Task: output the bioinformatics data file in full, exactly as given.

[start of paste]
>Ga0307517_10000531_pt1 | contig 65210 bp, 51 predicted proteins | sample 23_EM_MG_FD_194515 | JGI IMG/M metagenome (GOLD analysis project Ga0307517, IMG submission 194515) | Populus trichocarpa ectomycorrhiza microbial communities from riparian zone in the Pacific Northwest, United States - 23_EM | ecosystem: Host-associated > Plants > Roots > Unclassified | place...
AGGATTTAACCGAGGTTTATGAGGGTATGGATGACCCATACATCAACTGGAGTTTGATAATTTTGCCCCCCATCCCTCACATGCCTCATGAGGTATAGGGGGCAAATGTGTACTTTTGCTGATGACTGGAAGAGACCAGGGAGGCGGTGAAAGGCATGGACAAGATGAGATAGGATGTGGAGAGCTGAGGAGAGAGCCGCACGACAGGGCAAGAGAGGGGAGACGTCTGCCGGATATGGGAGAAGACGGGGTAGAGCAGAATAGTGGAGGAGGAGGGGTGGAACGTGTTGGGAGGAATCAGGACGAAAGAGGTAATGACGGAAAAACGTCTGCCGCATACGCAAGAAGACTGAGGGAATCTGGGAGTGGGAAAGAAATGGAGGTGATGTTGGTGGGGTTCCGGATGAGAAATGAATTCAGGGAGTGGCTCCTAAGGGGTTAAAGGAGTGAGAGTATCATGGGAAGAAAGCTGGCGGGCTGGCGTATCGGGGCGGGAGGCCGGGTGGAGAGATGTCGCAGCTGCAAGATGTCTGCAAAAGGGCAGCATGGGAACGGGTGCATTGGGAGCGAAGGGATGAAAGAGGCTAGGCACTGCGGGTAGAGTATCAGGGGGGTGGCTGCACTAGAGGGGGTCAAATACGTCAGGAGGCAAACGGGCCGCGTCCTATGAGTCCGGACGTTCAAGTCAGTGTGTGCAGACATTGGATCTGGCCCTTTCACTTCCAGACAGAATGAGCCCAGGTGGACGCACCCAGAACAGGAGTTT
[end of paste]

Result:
>Ga0307517_10000531_pt1 | contig 65210 bp, 51 predicted proteins | sample 23_EM_MG_FD_194515 | JGI IMG/M metagenome (GOLD analysis project Ga0307517, IMG submission 194515) | Populus trichocarpa ectomycorrhiza microbial communities from riparian zone in the Pacific Northwest, United States - 23_EM | ecosystem: Host-associated > Plants > Roots > Unclassified | place...
AGGATTTAACCGAGGTTTATGAGGGTATGGATGACCCATACATCAACTGGAGTTTGATAATTTTGCCCCCCATCCCTCACATGCCTCATGAGGTATAGGGGGCAAATGTGTACTTTTGCTGATGACTGGAAGAGACCAGGGAGGCGGTGAAAGGCATGGACAAGATGAGATAGGATGTGGAGAGCTGAGGAGAGAGCCGCACGACAGGGCAAGAGAGGGGAGACGTCTGCCGGATATGGGAGAAGACGGGGTAGAGCAGAATAGTGGAGGAGGAGGGGTGGAACGTGTTGGGAGGAATCAGGACGAAAGAGGTAATGACGGAAAAACGTCTGCCGCATACGCAAGAAGACTGAGGGAATCTGGGAGTGGGAAAGAAATGGAGGTGATGTTGGTGGGGTTCCGGATGAGAAATGAATTCAGGGAGTGGCTCCTAAGGGGTTAAAGGAGTGAGAGTATCATGGGAAGAAAGCTGGCGGGCTGGCGTATCGGGGCGGGAGGCCGGGTGGAGAGATGTCGCAGCTGCAAGATGTCTGCAAAAGGGCAGCATGGGAACGGGTGCATTGGGAGCGAAGGGATGAAAGAGGCTAGGCACTGCGGGTAGAGTATCAGGGGGGTGGCTGCACTAGAGGGGGTCAAATACGTCAGGAGGCAAACGGGCCGCGTCCTATGAGTCCGGACGTTCAAGTCAGTGTGTGCAGACATTGGATCTGGCCCTTTCACTTCCAGACAGAATGAGCCCAGGTGGACGCACCCAGAACAGGAGTTT